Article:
Harvey, the succulent, had endured plane trips, various re-pottings, and imperfect conditions in an effort to find its roots as an artwork. It was extremely fragile in the post-exhibition transition—a very key moment for its multi-future as it was sprouting and rooting in different locations, under extreme changes. It was shared with Conrad, Kang, Commonwealth and Council/Young, and was eventually returned home to Pigpen and my apartment in Northern California—just seven miles from its original home, the activist Harvey Milk’s rooftop garden. Everyone received these tender shoots—experiencing the responsibility of the split, transfer, transition, and reach. Kang posts how Harvey is doing and installed Harvey in a show at the New Museum. There is a rich three-way text thread running between Young, Kang, and myself. Conrad touches in from time to time, and we all gasp at the flowers and any tiny offshoots—signs of life.
KSL: Skin (2021) and Untitled (Skin) (2021) are two other works in Permanent Visitor that came out of our conversations. Drawing from Julie’s consideration of the body, I was thinking about tattoos and scars as bearers of and witnesses to memories, pain, trauma—a mode of knowledge inscribed directly into the body. The two works are my attempts at capturing lifelong transformations through aging. I scanned the skin of Julie and three other friends: artists Jen Smith, Jennifer Moon, and Young Joon Kwak, who are all represented by Commonwealth and Council, trying to map a multigenerational fabric of our community’s embodied experiences. Skin is a video work in which the scanned images from the four artists are mixed together and move from one screen to another, resembling a flow of a river or human text as one collective body. In the floor installation Untitled (Skin), I embroidered these tattoos and scars on sambe cloth in antique 24-karat gold thread and juxtaposed them with fossilized leaves, seeds, and copper from the Pennsylvanian and Eocene eras. Sambe, a woven hemp textile, is traditionally used in Korea for funeral shrouds. Through the use of these materials, I was trying to honor our shared personal histories, address mourning and reverence, and reimagine collectivity through the flows of forces beyond one single life.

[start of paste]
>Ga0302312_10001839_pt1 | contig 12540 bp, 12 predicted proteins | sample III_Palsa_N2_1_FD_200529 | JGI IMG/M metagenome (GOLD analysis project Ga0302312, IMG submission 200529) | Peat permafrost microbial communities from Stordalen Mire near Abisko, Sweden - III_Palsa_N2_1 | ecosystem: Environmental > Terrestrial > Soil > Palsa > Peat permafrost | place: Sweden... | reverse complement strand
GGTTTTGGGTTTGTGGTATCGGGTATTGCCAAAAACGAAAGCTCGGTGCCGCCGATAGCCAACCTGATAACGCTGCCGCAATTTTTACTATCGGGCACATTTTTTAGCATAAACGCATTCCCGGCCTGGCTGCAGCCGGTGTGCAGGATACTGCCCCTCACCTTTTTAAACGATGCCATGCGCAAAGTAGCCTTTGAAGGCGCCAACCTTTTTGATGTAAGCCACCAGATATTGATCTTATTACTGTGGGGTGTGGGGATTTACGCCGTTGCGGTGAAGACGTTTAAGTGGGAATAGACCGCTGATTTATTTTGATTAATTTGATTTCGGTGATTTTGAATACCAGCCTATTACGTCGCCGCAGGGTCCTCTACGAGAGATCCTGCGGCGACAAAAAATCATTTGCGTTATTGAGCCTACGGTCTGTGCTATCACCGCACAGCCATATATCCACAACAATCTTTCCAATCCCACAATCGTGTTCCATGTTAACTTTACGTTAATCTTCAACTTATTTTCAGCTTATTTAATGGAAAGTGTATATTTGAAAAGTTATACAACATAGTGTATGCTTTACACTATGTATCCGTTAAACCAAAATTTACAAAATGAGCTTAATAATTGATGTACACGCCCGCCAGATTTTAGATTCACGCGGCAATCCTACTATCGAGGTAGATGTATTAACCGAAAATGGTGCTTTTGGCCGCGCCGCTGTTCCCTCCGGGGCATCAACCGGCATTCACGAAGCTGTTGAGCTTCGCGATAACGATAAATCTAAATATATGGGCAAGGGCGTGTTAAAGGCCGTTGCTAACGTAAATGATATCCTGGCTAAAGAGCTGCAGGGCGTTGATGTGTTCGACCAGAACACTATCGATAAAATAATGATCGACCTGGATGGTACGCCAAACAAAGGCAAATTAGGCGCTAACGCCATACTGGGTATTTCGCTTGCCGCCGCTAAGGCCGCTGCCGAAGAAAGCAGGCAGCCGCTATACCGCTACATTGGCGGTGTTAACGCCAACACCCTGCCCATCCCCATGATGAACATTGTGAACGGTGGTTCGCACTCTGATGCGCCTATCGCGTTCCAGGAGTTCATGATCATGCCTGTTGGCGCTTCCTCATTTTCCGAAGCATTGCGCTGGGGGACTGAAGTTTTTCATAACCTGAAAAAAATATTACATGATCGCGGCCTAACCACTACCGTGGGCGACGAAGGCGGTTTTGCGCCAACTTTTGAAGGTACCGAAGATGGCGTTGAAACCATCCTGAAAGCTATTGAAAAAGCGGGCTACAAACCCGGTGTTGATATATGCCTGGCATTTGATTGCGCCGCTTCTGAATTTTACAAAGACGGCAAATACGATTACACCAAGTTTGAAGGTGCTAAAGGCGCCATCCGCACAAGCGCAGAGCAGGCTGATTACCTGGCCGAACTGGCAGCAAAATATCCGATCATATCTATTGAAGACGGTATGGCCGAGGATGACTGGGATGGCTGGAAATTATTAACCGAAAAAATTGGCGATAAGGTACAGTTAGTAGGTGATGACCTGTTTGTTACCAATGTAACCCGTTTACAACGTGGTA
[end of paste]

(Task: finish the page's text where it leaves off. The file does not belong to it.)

JT: Our bodies are laced together in Skin, tracing an opaque history that is built into the way we find ourselves drawn together—both with and onto each other. We are all UNEVEN in our togetherness—key to the way we use the archive. I lean toward the term “COUNTER ARCHIVE” to activate a liveness in oral recollections—that is, the liveness in the work shares the touch of Harvey, not a representation of Harvey Milk. This is not a critique so much as it is allowing terms around and between us that I experience as productive and queer.